Several years ago I wrote a fictitious short story based upon some of my experiences of accepting KD. The premise of the story was founded around "The Nine Stages of Grieving". I feel that whether it is death or some life-altering event (i.e., health issue), that everyone personally going through the event has to experience most, if not all, of the stages.
Below is a section taken from “The Grieving Process” published by the University of Buffalo but slightly changed to reflect the experience of KD:
At first, it may be difficult for you to accept your own condition. As a result, you will deny the reality of the disease.
Once you are convinced that you have the disease, a period of shock (reality) sets in. You might feel disoriented and not be able to think of anything other than the disease.
The most common question asked during this stage is, "Why me?" You are angry at what you perceive to be the unfairness of the situation and you may project and displace your anger onto others.
At some point, you will attempt to bargain with some sort of deity. You will probably offer to give up an enjoyable part of your life in exchange for the return of your health.
You may find yourself feeling guilty for many things you did, or didn’t do, prior to, or because of, your disease. Or, you might feel guilty for all the emotional pain or financial stress you are/will be causing your family.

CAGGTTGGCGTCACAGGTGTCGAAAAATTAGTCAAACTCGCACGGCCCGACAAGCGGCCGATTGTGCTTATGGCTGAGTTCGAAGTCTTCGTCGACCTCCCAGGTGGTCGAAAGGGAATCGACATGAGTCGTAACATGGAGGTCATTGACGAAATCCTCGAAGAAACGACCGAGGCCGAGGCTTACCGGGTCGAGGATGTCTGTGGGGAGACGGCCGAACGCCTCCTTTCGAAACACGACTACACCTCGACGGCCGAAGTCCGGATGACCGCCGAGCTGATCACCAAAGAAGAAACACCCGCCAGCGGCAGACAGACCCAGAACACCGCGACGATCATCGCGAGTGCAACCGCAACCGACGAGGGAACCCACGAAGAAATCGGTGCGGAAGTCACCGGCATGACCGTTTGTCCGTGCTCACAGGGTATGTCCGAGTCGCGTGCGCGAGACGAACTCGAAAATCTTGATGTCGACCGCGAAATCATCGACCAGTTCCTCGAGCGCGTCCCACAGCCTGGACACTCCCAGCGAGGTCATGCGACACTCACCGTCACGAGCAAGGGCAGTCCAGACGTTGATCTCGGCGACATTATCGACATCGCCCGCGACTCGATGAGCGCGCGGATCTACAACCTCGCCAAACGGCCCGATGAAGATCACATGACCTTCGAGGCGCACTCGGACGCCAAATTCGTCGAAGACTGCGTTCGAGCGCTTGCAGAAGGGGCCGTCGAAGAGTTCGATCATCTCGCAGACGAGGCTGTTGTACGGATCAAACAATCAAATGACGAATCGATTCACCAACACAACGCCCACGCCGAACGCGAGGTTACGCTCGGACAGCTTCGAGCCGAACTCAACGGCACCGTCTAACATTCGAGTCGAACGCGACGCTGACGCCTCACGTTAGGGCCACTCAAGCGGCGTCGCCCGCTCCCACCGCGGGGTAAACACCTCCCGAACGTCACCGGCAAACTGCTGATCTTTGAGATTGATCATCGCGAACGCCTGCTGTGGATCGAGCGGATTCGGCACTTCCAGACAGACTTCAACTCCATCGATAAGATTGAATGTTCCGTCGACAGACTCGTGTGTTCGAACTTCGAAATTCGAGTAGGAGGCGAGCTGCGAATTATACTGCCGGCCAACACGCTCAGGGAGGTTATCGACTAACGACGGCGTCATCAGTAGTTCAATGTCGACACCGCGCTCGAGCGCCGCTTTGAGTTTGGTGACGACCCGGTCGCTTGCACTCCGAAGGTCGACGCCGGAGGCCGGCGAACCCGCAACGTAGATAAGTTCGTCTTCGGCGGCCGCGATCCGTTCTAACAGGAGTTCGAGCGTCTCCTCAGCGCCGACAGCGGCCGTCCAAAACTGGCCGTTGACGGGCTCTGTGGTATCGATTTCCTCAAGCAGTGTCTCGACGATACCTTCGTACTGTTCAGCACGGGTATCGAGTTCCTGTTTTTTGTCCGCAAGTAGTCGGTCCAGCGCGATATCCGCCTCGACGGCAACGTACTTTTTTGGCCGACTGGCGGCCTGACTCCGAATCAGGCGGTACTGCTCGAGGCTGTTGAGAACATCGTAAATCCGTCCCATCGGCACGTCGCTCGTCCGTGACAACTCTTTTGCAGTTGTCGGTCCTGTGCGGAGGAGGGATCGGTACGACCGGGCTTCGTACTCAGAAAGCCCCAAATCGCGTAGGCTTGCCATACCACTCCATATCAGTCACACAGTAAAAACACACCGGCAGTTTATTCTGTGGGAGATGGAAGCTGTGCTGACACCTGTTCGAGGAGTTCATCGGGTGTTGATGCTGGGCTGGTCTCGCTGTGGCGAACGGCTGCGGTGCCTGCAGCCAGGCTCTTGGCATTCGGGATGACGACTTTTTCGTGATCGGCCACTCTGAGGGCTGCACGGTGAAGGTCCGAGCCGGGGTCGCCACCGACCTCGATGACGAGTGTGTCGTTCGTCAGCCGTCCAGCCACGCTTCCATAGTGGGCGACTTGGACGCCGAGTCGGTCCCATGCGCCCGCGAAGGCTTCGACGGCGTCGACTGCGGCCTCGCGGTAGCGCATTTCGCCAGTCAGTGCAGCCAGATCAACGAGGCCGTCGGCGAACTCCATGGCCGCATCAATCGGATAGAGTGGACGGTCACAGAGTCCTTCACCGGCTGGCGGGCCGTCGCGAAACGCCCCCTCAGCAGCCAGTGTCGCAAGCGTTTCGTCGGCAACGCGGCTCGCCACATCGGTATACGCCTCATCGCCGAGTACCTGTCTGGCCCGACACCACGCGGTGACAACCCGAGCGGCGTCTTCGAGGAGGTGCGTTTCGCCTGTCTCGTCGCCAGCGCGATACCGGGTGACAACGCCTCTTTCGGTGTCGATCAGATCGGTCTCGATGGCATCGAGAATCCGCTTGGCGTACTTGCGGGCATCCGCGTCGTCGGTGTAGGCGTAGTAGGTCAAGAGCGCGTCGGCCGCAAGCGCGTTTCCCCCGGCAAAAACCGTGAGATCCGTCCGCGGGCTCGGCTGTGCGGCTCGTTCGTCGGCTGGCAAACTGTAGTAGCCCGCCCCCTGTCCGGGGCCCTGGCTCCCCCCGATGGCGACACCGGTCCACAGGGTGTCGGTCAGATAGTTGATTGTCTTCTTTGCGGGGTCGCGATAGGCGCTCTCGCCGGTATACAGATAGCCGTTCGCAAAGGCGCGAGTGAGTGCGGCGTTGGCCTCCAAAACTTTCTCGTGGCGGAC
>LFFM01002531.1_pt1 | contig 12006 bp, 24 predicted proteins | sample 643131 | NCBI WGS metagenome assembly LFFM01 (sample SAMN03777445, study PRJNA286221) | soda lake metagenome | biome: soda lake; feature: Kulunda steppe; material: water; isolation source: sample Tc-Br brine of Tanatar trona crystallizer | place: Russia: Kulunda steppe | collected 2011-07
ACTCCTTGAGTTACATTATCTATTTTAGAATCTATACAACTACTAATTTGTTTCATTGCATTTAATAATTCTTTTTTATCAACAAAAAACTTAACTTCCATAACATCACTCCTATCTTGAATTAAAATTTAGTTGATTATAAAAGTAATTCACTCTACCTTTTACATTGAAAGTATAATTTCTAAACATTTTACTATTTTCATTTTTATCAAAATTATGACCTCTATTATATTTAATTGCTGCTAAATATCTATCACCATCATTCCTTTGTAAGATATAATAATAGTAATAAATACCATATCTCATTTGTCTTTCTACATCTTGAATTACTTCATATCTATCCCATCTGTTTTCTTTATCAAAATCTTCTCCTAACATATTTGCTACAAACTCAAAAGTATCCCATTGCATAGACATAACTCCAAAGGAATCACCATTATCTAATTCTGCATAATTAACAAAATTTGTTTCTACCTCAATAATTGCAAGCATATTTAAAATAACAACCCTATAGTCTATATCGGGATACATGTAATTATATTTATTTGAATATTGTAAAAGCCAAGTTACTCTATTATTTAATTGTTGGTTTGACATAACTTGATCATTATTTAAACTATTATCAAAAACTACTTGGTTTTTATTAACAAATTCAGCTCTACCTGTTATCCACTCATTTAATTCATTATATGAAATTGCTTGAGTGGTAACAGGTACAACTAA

You may at first experience a sense of great loss. Mood fluctuations and feelings of isolation and withdrawal may follow. Encouragement and reassurance by others will not be helpful in this stage.
As you go through changes in your social and business life because of your disease, you may feel lonely and afraid.
Acceptance does not mean happiness or bring comfort. Instead, you are now able to accept and deal with the reality of the situation.
Eventually, you will become mentally and emotionally comfortable with your disease. As the thought of it becomes less painful, you can begin to look ahead to the future. There is life after Kennedy's Disease.
The ending of the story is below:
"As with most everything in life, time heals most wounds. Many of my initial fears of being helpless didn’t materialize. Instead, I learned that if I used my head, I could still do many things. I also found that people were very accommodating and would go out of their way to help. Instead of being considered a burden, I was still a valued husband, father, friend and business associate that had much to contribute to the world.